As I grow older, the idea takes increasing hold in me that we’ve misunderstood our own delicacy and diversity as human beings. The British psychologist Donald Winnicott divided the population into two groups: those who had adequate parenting and those who didn’t, and said that it was the job of the former to look after the latter. That seems to me a good starting point, which might then be amplified with the African proverb that it takes a village to raise a child. The problem in America is that the village now seems hellbent on destroying the best that is in the child, and the actual parents are often in such a mad scramble to stay afloat that any mitigating measures they might take come too little or too late. After all, a child, as one sees repeatedly as a parent, is a delicate organism with infinite permeability — and the violence of our current system is numbing and burning out this wondrous resource as surely as we’re destroying the eco-system.

Yet it’s a simple matter, in the end — as simple as a nice place to live. Village Green and its coeval developments, on which a group that included Lewis Mumford — who lived for 12 years in the Queens, N.Y., development at Sunnyside — pondered long and hard, was built with private money with the idea that it would then serve as a prototype for affordable housing that would ultimately win approval and be given government support. The end of the war and the return of the soldiers created instead a real estate boom in which anybody who signed checks could build piecemeal, ragtag housing in the shortest possible time frame to turn a profit, and the care and planning of a humane environment got lost in the shuffle. Somebody made a buck. Somebody else inherited the mess. So it goes, as Kurt Vonnegut likes to say.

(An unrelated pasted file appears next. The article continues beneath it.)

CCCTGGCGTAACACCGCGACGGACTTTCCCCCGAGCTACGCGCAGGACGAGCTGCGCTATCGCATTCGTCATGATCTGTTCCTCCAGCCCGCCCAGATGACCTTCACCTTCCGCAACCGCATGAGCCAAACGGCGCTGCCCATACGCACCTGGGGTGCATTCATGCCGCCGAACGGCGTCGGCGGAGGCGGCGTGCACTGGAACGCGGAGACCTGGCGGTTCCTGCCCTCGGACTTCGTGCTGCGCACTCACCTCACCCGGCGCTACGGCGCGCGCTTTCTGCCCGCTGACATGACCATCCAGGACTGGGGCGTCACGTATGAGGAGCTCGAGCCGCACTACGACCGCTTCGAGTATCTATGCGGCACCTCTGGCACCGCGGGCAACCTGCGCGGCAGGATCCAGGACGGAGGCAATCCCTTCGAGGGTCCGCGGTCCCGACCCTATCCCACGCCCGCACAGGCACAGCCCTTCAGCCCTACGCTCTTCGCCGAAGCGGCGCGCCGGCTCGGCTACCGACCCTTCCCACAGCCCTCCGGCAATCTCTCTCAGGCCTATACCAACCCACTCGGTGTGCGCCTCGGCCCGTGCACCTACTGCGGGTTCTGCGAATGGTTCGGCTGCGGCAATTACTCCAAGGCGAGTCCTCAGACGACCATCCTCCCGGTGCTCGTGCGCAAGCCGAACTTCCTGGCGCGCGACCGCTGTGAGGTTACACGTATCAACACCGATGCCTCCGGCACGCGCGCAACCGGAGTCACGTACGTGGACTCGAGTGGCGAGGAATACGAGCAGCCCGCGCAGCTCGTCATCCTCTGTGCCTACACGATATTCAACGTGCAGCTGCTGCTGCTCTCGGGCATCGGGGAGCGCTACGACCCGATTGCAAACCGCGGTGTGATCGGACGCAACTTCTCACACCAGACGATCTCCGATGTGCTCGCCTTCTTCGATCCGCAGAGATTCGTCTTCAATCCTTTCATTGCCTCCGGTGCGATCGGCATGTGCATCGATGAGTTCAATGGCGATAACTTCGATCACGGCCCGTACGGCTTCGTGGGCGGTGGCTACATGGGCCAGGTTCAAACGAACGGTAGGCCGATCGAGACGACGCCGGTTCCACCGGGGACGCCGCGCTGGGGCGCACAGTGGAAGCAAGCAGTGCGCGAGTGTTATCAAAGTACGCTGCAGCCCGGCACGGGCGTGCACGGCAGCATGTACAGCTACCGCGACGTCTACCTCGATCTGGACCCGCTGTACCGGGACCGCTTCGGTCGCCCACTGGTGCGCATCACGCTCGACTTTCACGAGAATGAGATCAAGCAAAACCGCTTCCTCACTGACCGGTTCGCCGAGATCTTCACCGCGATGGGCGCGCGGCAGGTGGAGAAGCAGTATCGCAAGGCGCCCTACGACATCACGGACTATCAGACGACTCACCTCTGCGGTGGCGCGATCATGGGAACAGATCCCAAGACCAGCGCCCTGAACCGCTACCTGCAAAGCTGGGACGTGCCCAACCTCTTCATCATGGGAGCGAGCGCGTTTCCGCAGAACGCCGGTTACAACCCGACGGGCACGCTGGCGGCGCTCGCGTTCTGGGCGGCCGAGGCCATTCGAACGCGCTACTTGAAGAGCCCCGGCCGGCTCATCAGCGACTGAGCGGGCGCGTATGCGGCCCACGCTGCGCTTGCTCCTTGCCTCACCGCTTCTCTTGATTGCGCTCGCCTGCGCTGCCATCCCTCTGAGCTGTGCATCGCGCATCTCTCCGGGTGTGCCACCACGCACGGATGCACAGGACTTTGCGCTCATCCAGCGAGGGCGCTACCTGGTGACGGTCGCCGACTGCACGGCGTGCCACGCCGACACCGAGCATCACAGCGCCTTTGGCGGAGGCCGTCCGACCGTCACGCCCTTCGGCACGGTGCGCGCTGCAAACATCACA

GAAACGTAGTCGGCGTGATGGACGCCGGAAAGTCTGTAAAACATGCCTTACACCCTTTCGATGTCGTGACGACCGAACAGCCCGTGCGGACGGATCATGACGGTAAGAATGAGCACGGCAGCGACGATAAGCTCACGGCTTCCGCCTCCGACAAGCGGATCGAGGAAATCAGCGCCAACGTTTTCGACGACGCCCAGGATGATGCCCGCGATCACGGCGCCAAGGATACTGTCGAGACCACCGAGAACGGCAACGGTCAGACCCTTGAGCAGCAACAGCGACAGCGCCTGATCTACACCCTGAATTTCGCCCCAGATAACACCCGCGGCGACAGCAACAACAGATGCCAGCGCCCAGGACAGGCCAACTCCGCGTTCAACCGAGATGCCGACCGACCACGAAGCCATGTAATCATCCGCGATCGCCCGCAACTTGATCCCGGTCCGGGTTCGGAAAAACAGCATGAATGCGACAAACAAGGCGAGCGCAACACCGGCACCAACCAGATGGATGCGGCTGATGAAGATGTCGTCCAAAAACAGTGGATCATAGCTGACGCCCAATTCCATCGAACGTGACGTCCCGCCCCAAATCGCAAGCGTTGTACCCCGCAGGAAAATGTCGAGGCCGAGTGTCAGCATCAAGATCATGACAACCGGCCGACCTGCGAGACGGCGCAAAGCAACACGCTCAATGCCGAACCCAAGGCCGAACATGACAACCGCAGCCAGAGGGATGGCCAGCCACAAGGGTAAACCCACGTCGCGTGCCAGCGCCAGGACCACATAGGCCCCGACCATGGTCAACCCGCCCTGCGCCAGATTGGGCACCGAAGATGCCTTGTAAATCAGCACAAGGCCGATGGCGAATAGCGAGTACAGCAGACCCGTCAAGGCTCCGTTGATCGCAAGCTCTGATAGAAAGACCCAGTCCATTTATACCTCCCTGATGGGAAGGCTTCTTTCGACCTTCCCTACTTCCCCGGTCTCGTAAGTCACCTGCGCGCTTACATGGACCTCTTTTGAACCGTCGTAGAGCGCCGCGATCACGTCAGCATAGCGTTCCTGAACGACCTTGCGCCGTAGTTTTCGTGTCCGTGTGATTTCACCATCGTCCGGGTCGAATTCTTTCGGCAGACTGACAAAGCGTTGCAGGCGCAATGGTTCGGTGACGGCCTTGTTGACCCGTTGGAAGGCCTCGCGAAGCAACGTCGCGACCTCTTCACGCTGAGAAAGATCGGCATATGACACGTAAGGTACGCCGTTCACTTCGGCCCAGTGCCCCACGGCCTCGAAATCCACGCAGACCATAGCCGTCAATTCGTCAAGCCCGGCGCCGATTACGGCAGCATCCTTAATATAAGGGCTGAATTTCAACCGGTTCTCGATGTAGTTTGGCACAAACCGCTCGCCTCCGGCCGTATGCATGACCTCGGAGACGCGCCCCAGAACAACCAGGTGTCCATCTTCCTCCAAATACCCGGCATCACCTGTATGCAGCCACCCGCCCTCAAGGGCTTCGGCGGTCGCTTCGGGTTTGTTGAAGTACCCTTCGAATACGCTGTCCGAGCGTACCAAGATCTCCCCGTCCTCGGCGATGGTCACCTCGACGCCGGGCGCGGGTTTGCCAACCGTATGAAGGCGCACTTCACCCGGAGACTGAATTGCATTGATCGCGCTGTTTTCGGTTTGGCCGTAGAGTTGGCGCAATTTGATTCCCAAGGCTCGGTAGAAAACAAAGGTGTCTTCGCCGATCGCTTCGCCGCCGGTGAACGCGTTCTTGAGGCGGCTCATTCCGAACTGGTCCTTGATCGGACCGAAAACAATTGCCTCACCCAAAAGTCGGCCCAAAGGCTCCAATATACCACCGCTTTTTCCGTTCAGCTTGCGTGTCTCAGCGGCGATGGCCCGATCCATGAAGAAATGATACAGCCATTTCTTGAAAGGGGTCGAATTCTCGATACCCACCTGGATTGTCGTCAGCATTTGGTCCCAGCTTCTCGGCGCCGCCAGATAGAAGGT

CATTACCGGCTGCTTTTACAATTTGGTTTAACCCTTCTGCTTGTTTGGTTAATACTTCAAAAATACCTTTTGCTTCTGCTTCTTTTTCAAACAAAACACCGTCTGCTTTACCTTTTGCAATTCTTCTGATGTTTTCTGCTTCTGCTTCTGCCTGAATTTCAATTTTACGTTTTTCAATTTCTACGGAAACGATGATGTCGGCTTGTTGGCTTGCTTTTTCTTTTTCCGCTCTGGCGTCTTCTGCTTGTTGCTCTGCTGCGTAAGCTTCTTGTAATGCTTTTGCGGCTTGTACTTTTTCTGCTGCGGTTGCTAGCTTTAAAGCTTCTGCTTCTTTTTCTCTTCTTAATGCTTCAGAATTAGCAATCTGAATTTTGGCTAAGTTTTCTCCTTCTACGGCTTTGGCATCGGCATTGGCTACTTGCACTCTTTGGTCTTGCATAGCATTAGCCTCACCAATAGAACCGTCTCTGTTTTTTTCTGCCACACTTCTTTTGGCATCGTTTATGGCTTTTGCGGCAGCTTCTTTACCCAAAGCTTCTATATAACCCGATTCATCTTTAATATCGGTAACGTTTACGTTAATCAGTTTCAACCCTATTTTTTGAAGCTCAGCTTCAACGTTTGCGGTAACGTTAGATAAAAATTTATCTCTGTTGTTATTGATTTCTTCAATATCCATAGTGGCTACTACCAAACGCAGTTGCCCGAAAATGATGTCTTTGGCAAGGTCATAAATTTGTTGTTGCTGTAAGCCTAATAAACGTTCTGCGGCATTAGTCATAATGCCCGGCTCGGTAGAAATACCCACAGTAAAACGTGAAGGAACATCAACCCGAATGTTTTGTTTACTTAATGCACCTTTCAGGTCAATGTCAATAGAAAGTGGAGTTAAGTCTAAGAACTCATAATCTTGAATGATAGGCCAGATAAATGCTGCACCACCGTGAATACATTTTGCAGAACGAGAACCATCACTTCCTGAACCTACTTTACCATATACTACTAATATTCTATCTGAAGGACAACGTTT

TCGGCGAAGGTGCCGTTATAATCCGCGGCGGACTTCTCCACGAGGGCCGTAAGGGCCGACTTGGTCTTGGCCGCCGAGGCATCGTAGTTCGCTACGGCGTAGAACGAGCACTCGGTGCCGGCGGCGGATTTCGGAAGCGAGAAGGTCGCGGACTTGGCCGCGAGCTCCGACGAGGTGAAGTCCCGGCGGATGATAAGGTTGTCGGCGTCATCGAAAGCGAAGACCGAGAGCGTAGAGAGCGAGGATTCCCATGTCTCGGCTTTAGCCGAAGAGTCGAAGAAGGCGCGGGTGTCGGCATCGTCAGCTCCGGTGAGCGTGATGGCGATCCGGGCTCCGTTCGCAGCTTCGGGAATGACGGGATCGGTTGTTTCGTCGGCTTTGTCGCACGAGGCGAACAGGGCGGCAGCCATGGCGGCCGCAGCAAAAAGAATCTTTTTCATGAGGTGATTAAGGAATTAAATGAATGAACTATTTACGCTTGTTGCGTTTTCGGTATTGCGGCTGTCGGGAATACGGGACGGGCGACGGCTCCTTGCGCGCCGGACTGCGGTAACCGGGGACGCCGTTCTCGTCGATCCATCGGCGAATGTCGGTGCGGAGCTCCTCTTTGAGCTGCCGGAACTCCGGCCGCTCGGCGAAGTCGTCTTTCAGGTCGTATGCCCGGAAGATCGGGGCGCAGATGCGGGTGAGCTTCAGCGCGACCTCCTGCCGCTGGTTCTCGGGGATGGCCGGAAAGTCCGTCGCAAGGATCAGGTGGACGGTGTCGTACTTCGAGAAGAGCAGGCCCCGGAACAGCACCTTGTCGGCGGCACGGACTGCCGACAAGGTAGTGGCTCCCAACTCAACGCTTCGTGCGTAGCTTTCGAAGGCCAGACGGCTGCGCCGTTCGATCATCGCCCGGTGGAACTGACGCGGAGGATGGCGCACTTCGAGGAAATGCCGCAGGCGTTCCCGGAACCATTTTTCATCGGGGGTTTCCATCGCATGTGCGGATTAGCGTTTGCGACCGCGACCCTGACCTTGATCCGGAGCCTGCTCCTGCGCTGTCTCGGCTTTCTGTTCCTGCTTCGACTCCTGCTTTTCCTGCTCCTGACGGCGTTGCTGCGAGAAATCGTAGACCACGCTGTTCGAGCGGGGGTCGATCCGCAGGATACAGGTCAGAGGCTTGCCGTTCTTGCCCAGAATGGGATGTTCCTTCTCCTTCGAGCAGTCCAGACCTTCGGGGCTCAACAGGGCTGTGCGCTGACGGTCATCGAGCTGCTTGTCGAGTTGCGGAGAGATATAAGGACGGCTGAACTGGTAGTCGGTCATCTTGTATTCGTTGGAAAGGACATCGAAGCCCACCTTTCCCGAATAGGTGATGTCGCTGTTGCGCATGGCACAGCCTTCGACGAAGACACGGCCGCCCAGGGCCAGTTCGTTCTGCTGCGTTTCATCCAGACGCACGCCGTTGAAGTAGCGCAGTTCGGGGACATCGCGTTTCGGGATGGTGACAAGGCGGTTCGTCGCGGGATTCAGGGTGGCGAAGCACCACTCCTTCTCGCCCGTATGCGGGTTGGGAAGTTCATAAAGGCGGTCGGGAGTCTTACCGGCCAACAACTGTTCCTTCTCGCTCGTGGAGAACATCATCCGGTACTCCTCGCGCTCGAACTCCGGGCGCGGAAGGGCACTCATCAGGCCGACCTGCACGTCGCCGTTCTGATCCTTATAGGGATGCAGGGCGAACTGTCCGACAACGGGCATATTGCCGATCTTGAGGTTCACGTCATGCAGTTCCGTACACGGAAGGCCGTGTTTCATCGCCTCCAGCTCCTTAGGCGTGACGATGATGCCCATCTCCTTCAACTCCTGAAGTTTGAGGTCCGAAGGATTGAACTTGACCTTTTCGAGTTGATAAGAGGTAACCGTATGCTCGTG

All of us who live in this community know we’re lucky, among the luckiest people in L.A. We step outside our front doors to walk under beautiful sheltering trees and are not obliged to listen to cars going by all day and night. Then too, these one- and two-bedroom condos and town homes — there are just a few three-bedroom units — are, even five years later, among the best real estate buys in the city, if that isn’t now an oxymoron. What is here has not, alas, become a paradigm for affordable housing.

The global free market is the messiah; laissez-faire capitalism, if it is simply allowed to roam the planet at large in search of profit, will bring peace and prosperity, eventually, to everybody. If we need to sacrifice a generation or two in the meantime, well, that’s the price that must be paid. Even William Jefferson Clinton, perhaps the most brilliant politician of my lifetime, seems half-possessed by this chimera.

What is really needed is what, by luck, Gailyn and I happened to discover in a mixed neighborhood of Los Angeles, a mixed neighborhood in which all of us feel grateful and lucky, lushly planted with trees. A kind of paradise on earth. Indeed, the long-seeded but just about forgotten American dream.